Though there are new archaeological discoveries all the time, every now and then, excavators will find something big. These important findings change our understanding of the past and help to fill in missing details that have been lost to history.
A 40,000 year-old eagle toe bone discovered in Spain may have been a part of a “last necklace made by the Neanderthals”, archaeologists have announced.
SCIENTISTS have stumbled across what could answer the mysterious and sudden collapse of the powerful Mesopotamian Empire some 4,000 years ago.
Queen Nefertiti, who died in 1331 B.C., was previously believed to have been buried in a large chamber behind a hidden door in the tomb of King Tutankhamun, yet a lengthy investigation of the tomb with the use of radar scans conclusively proved that there were no secret chambers.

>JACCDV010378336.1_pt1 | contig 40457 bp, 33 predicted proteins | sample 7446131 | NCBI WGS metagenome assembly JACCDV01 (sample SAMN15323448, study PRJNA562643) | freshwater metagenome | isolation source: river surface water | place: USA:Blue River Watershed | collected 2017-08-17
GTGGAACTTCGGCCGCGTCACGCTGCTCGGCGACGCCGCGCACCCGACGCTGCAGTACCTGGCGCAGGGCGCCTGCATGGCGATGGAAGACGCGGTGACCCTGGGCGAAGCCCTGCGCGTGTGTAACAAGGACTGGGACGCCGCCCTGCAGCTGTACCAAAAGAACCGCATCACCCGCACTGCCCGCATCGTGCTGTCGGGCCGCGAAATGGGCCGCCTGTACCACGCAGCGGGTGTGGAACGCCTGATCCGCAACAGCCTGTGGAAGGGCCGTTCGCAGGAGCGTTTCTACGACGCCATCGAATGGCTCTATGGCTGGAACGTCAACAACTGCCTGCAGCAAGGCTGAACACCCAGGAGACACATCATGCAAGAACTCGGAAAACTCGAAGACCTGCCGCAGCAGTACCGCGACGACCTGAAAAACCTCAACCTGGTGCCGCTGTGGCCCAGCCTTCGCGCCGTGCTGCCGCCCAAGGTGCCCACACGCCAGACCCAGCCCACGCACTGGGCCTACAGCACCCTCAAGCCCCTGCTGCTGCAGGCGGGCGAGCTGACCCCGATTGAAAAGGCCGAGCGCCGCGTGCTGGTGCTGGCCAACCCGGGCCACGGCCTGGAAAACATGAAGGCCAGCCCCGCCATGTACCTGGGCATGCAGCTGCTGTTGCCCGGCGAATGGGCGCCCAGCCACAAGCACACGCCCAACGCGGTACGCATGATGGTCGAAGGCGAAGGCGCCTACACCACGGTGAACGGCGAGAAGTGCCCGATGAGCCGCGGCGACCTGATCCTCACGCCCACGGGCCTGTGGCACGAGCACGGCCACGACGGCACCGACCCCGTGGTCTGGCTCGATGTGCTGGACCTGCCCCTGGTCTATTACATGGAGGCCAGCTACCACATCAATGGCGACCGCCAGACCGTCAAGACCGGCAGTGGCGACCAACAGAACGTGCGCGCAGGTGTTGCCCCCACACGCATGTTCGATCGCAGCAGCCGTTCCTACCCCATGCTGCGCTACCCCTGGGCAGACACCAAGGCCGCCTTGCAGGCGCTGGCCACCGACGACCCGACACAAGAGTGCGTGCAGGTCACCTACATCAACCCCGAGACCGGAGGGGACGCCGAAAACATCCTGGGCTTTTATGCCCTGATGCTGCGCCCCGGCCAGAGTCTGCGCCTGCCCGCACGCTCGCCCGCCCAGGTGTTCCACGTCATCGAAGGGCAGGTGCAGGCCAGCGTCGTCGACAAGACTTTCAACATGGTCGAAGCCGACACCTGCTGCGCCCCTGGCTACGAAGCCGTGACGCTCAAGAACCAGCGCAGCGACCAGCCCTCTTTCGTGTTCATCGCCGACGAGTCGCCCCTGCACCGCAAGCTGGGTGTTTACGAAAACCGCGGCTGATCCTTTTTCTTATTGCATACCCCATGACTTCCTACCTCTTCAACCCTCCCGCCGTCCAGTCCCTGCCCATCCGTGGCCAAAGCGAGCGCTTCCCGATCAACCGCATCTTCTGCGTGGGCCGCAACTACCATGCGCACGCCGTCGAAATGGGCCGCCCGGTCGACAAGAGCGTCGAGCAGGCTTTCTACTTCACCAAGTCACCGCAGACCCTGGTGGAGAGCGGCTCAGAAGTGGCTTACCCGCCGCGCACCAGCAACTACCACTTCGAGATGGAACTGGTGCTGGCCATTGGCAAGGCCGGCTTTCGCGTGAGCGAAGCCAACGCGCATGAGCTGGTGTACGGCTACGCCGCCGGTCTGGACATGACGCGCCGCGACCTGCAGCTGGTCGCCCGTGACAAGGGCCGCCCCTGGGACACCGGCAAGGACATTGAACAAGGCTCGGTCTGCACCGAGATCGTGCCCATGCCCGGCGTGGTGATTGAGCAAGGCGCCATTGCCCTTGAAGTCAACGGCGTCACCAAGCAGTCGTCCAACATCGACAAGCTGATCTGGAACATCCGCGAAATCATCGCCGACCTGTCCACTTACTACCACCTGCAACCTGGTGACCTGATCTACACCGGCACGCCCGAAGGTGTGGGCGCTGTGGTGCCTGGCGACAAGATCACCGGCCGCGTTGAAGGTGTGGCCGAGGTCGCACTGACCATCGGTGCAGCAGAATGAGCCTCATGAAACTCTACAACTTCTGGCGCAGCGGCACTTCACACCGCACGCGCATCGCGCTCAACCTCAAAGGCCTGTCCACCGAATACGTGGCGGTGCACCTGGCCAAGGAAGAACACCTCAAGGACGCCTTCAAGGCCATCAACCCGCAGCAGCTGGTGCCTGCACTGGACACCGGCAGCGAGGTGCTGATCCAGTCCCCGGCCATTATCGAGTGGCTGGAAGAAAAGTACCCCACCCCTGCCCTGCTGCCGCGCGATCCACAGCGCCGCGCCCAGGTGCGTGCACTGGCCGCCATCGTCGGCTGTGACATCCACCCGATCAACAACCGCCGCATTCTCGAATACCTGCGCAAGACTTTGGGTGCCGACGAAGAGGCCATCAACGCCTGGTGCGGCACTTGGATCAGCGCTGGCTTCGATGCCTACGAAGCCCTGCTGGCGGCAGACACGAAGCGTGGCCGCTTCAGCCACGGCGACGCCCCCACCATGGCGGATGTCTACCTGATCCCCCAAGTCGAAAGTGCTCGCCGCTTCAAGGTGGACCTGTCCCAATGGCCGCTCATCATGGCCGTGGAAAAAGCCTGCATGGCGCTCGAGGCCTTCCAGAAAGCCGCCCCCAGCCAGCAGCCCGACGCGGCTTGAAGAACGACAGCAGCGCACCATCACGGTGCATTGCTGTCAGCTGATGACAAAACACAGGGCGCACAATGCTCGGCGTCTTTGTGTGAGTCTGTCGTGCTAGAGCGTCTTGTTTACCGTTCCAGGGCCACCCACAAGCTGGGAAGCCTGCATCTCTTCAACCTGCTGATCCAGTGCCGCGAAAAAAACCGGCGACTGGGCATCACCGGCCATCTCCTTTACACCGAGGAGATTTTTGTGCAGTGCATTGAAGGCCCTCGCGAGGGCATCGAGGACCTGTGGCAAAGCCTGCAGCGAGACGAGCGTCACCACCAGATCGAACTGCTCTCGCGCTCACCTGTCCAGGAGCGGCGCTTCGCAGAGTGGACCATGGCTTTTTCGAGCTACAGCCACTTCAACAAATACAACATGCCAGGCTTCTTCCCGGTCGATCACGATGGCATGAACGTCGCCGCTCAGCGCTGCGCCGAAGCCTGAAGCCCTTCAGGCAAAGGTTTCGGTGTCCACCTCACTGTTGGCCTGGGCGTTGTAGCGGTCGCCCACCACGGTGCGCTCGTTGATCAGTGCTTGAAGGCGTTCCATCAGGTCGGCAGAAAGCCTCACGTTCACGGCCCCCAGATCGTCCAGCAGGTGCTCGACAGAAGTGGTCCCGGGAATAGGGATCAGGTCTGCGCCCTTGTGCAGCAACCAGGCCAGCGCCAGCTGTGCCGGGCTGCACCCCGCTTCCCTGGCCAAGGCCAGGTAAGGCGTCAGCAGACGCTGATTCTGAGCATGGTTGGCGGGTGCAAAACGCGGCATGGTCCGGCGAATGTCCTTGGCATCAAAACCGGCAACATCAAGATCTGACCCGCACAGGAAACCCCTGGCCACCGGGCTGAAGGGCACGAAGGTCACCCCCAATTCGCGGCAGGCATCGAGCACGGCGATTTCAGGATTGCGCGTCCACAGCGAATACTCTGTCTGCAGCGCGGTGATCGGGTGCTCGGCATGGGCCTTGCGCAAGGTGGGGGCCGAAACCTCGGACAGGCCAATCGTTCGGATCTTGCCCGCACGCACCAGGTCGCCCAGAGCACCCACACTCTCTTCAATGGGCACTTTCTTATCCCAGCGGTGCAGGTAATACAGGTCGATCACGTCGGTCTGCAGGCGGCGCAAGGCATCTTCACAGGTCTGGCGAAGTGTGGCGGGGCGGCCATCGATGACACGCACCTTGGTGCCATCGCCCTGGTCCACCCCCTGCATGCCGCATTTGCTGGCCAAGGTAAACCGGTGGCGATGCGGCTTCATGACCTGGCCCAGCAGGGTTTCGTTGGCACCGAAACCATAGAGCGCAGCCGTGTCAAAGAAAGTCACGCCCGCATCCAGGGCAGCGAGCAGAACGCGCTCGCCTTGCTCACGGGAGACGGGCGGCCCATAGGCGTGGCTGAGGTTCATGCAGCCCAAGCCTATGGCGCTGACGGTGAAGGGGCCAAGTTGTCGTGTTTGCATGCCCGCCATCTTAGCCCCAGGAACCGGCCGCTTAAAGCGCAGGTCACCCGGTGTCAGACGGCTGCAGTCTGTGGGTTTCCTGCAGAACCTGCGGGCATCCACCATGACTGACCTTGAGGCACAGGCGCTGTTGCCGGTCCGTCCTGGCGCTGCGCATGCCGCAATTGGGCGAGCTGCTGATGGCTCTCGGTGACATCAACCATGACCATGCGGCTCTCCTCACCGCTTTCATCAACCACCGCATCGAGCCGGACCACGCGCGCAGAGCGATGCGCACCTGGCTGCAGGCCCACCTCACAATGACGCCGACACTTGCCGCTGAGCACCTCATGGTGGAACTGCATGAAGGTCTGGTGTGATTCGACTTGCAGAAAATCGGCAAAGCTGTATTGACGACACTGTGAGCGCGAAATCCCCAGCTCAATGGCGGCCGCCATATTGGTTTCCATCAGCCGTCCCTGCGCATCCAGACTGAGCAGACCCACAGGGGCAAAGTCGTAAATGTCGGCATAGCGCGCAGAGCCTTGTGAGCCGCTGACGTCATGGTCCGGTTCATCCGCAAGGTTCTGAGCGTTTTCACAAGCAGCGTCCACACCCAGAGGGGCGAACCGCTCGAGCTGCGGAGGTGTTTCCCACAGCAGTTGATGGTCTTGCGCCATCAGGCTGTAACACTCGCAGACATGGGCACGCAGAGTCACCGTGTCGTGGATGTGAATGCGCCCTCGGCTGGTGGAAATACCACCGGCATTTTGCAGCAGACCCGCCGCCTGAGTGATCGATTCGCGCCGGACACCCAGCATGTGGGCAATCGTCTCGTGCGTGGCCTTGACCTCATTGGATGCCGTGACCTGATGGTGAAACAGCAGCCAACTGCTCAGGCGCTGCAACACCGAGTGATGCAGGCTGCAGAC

Archaeologists under the direction of Harco Willems at the university of Leuven (KU Leuven) have discovered fragments of a “book” in a burial place dating from 2040 BC in Dayr al-Barsha, Egypt.
A contentious new paper traces the origins of modern humans to ancient wetlands in Africa, a claim other researchers have called far-fetched.
The man – known as skeleton 125 – was one of 60 full skeletons and more than 4,000 human bone fragments found after work began at the Aberdeen Art Gallery redevelopment site.
For over a century, excavations in Jerusalem have been uncovering segments of the city’s Roman-period network of streets, particularly the so-called Stepped Street that wended its way from the southernmost gate of the city, alongside the Siloam Pool and towards the Temple Mount.